In an interview with Tech Insider, Dr. Hang-Seok Choi, a plastic surgeon and director at JK Plastic Surgery, one of South Korea’s leading cosmetic centers, explained that double-eyelid surgery is by far the most popular operation there.

“Unlike Westerners, many [East] Asians have monolids, which can make them look fatigued,” Choi said. “Some see the double lid as a sign of beauty, though others argue it comes from an idealization of Western norms.”

Choi said the surgery is also a popular procedure because it requires a shorter recovery time and is cheaper than other operations.

According to Linda, double-eyelid surgeries in Asia are often performed for a third of their cost in the United States. Linda’s total procedure, which included a double-eyelid surgery and an inner eye corner lift, cost around $2,300, with just the double-eyelid portion costing $1,515.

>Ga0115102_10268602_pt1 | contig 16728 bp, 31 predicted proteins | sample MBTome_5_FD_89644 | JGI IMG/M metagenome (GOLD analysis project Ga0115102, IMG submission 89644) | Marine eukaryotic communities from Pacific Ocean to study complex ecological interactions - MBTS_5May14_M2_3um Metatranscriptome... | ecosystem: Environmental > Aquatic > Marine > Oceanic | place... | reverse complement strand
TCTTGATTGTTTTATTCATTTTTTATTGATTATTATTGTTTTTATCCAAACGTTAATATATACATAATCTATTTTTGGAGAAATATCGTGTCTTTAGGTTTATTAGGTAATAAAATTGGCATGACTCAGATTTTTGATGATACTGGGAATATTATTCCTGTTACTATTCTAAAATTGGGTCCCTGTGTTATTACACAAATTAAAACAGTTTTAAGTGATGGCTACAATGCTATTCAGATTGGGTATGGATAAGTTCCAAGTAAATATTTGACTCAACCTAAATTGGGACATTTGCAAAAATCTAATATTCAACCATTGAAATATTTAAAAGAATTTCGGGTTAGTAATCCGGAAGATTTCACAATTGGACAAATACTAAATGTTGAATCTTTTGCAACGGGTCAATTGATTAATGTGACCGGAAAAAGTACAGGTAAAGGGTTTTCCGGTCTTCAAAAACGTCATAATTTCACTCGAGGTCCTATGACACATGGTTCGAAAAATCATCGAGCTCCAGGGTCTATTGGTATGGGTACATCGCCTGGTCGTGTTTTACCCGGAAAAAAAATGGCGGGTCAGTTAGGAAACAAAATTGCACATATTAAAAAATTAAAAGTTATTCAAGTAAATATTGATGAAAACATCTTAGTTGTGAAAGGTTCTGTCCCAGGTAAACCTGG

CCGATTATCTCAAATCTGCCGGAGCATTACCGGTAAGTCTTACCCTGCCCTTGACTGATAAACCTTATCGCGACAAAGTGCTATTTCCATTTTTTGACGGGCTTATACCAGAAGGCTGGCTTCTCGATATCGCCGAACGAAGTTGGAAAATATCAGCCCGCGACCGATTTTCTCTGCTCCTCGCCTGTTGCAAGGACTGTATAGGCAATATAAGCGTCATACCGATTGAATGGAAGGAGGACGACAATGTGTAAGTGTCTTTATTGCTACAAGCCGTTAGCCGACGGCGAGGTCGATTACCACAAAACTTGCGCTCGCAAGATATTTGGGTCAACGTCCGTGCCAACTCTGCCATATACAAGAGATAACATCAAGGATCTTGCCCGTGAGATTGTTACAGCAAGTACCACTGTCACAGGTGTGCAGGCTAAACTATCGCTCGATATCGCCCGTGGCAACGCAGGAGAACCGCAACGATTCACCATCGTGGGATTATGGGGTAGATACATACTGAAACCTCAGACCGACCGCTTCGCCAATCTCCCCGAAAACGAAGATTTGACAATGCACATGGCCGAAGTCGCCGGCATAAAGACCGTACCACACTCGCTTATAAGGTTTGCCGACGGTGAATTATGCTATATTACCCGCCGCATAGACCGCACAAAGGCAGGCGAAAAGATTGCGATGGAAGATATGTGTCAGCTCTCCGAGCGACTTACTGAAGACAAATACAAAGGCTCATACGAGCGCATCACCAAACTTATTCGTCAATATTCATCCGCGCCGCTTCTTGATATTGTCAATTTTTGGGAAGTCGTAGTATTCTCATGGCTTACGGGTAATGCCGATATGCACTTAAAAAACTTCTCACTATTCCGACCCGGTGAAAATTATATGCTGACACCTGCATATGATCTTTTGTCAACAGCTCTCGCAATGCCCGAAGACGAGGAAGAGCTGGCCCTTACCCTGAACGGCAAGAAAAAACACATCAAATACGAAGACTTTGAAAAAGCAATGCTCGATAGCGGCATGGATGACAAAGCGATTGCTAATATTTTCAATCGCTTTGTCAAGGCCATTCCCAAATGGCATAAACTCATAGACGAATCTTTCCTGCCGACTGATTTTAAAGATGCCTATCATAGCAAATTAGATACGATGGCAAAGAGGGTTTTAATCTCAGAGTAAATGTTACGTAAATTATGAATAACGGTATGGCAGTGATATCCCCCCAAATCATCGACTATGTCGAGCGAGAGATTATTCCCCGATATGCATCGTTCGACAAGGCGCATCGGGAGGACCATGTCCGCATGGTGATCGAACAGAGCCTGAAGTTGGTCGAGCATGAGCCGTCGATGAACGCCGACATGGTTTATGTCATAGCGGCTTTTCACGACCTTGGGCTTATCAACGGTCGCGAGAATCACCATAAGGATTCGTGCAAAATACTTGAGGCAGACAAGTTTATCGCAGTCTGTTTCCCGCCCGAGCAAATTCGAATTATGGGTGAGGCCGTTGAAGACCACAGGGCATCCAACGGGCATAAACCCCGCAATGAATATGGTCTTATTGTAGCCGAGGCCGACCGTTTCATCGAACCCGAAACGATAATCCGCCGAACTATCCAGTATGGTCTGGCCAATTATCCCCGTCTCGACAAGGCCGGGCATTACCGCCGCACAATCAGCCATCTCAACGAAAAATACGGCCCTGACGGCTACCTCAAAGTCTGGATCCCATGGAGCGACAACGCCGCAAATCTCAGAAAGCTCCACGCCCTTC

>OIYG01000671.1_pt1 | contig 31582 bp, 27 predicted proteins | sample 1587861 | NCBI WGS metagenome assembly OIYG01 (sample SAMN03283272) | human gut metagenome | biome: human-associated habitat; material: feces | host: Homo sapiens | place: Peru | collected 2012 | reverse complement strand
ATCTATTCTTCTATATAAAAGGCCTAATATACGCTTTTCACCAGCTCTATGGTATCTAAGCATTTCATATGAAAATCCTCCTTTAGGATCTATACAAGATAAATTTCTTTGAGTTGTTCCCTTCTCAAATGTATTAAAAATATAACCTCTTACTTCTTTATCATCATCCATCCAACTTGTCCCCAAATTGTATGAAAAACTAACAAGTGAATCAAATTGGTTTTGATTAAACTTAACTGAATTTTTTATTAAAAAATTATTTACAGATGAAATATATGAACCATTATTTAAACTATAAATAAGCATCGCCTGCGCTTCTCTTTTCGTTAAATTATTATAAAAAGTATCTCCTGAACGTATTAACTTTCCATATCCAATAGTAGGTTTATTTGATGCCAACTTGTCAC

During the two weeks following the operation, Linda focused on recovery. To subdue the pain and reduce the swelling for the first few days, Linda alternated between placing a warm bag of water and an ice compress over her eyes.

“[My eyelids] were really swollen for the first couple of days, but they only hurt for the first night,” Linda said. “I had to take painkillers on the first night, but after that I was OK.”

Instructed not to allow water to touch her sensitive eye area, Linda had to carefully wash her face with a towel and frequently visit the salon to have her hair washed.

After two weeks, her stitches were removed. To aid the healing process, Linda’s doctor prescribed an antibiotic ointment to be applied twice daily to the scarring area. According to Linda, it took around six months for the eyelid swelling to completely subside. Going into the operation, Linda was aware of how lengthy the recovery process would be, but she felt the procedure was worthwhile because it was a lifetime investment.